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Argentina and the IMF
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IMF did help Argentina|
A Letter to the Editor
By Thomas C. Dawson
Director, External Relations Department
International Monetary Fund
The Daily Yomiuri
February 25, 2002
For Makoto Utsumi to assert that the IMF "refused to extend a helping hand" to Argentina ("IMF must help guide Argentina to recovery", Daily Yomiuri, February 15, 2002) suggests that he is not in touch with the facts of the situation.
For much of the 1990s, Argentina implemented home-grown policies, with IMF support and advice, and succeeded in overcoming near-hyperinflation and getting a stagnant economy growing. Its instrument of choice was a currency board, a regime that demands exceptionally disciplined budgetary policies. Argentina continually struggled with this challenge. When new fiscal measures were taken in August 2001, many urged the IMF to withhold any further support. In fact, the IMF—and the international community—decided that this was a sufficiently credible package and continued its lending.
Argentina's experience shows that—no matter what currency regime is adopted, no matter how much external support is forthcoming, and no matter how strong the personalities are —ultimately it is the confidence of the people and the markets in the underlying strength of national policies that really counts.
Mr. Utsumi is right in one respect. It would be alarming if countries were to revert to the inward-looking policies of the past. But there is no sign of that happening. Latin America has no desire to return to the "lost decade" of the 1980s. It is showing a remarkable commitment to maintain open economies, stronger banking systems, and sound economic policies. And as Mr. Utsumi should be well aware, the IMF and the entire international community has done a very great deal in the past five years to strengthen the global financial system.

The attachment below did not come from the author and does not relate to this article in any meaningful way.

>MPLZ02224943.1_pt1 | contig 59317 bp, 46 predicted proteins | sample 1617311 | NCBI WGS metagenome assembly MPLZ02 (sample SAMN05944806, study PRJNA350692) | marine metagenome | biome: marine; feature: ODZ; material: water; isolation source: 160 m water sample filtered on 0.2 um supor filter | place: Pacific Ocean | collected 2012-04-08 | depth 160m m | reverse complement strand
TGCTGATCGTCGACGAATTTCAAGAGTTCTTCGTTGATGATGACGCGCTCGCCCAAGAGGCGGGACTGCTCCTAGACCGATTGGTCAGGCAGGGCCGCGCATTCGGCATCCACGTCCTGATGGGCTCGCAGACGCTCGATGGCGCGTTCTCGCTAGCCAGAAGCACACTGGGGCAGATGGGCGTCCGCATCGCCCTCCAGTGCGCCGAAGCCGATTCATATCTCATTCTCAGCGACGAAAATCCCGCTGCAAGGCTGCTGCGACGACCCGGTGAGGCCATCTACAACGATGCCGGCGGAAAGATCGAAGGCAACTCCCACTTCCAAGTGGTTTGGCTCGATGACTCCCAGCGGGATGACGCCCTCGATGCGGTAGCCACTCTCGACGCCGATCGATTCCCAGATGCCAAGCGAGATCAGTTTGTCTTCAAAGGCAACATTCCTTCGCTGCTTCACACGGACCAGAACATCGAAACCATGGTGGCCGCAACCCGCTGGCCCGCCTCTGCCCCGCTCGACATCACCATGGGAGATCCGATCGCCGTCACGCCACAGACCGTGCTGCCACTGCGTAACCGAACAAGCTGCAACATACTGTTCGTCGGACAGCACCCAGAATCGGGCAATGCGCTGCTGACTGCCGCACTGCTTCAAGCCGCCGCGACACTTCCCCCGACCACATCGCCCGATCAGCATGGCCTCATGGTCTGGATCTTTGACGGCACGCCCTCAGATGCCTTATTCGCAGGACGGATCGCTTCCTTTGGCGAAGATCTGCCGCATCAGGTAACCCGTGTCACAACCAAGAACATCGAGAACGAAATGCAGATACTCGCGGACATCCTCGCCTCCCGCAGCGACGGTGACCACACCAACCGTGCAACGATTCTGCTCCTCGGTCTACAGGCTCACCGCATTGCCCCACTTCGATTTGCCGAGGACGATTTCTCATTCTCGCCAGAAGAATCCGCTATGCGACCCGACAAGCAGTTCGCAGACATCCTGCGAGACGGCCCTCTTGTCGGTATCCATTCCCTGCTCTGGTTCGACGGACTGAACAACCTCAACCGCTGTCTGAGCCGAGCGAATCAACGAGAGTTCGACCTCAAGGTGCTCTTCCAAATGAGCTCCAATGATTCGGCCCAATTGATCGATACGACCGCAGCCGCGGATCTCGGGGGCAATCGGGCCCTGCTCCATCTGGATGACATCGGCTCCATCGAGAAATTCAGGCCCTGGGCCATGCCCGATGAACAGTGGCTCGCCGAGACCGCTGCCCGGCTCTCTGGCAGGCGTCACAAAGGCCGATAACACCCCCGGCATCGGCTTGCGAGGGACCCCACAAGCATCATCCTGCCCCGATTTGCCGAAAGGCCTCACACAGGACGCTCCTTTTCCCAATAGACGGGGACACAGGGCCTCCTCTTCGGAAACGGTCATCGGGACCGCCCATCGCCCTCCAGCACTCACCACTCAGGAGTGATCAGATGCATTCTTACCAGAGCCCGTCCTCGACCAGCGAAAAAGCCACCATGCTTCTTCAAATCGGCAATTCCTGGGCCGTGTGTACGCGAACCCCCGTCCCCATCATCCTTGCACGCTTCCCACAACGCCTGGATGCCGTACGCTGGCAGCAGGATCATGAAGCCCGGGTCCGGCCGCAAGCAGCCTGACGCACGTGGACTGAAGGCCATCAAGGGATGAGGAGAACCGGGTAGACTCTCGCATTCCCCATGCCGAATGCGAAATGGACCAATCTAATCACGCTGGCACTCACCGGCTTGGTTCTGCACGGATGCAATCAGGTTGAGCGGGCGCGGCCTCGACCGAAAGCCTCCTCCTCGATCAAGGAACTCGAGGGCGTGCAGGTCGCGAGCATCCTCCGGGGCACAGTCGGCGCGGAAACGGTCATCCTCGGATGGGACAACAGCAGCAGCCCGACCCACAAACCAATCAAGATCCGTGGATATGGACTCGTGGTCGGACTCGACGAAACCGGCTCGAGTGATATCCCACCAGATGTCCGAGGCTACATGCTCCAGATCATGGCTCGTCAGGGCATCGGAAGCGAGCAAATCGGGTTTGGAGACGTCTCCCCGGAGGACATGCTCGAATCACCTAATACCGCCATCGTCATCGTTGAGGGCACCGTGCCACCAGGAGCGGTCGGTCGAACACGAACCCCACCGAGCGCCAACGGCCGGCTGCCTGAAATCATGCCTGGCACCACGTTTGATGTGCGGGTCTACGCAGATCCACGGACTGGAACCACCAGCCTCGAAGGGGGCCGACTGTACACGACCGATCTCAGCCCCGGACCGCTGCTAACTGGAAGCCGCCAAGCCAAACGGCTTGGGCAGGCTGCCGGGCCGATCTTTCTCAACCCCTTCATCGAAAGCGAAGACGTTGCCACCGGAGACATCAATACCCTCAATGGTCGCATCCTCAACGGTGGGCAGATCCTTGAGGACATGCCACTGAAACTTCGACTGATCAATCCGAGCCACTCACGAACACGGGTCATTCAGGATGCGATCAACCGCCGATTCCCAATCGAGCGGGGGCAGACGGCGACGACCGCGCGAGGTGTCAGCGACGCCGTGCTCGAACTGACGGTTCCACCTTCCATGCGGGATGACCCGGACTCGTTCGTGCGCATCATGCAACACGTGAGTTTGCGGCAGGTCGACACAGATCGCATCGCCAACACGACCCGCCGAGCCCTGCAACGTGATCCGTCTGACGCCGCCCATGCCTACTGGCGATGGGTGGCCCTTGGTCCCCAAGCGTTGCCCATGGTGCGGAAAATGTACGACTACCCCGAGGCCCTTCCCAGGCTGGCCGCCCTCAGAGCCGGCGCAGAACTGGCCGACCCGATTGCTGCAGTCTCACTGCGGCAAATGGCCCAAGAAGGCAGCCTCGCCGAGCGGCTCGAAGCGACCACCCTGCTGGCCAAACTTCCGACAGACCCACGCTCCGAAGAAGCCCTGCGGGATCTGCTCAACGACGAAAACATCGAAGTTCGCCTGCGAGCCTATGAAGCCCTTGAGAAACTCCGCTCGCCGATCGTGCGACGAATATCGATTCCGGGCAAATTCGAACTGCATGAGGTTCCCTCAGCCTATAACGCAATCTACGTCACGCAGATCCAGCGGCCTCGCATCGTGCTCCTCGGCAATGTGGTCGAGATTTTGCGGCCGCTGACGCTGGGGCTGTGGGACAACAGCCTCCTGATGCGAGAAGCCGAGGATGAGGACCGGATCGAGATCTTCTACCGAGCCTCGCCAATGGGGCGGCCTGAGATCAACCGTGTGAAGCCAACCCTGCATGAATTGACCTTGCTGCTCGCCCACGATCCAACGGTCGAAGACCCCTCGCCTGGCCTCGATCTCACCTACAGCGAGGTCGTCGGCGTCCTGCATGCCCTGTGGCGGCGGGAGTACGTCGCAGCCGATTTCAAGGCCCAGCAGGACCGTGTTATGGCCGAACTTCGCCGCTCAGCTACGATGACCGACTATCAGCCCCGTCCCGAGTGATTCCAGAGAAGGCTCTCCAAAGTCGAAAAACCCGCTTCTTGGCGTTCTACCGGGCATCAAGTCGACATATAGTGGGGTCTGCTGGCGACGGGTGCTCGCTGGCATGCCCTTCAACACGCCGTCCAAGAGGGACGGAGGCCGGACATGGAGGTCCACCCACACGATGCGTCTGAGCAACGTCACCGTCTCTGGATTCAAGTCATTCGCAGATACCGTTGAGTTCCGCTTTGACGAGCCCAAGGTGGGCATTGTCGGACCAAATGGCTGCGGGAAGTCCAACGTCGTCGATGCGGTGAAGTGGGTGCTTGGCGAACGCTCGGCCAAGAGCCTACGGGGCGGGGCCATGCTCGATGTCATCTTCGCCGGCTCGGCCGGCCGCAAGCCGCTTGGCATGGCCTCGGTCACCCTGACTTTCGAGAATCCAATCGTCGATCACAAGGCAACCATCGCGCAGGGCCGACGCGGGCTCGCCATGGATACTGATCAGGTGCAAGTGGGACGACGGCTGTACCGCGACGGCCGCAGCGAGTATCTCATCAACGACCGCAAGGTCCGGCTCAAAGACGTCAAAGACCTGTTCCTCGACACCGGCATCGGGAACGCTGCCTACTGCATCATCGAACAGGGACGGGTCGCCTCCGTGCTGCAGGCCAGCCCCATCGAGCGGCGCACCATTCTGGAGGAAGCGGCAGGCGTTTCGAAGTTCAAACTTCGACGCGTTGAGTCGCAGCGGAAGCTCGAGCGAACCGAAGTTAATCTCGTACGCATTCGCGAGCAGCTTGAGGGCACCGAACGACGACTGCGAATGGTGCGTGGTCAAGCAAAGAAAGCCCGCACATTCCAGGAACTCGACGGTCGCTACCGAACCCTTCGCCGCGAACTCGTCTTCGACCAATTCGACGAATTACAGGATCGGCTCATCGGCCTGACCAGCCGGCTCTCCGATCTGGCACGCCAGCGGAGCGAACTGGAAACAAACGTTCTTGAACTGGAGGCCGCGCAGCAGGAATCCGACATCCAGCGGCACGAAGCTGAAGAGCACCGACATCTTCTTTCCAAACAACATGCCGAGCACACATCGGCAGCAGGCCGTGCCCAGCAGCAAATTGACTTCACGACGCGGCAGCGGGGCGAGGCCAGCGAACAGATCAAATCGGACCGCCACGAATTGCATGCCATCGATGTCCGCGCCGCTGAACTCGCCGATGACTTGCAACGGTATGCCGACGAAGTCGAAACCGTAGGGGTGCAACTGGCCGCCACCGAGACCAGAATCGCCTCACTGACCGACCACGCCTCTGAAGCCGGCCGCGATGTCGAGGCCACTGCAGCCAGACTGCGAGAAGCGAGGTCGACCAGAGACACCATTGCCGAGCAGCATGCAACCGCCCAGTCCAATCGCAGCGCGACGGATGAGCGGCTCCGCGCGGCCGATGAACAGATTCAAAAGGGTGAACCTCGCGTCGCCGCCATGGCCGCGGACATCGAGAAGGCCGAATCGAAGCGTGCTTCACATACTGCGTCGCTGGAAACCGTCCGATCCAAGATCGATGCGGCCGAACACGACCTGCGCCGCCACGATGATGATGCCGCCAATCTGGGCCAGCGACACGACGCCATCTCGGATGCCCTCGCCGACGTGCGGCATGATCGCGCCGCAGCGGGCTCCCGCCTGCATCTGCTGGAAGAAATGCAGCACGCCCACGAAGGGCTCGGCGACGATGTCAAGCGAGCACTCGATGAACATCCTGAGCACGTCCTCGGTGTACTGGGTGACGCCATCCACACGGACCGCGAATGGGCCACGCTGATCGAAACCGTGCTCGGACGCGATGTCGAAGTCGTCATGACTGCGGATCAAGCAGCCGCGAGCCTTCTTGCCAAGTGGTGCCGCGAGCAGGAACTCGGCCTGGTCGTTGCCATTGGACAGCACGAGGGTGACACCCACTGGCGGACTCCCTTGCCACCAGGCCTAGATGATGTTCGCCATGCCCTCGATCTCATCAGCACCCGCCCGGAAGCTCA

These are reasons why Latin America was able to withstand contagion from the crises in Asia and Russia. It is why Argentina's crisis has not had a significant impact on countries elsewhere in the world. And it points to how countries elsewhere, including Japan, could revive stagnant economies.
Far from adopting a "wait-and-see attitude," the IMF is in continuous contact with the Argentinean authorities during these exceptionally difficult days as the new authorities consider the right course of action.
IMF EXTERNAL RELATIONS DEPARTMENT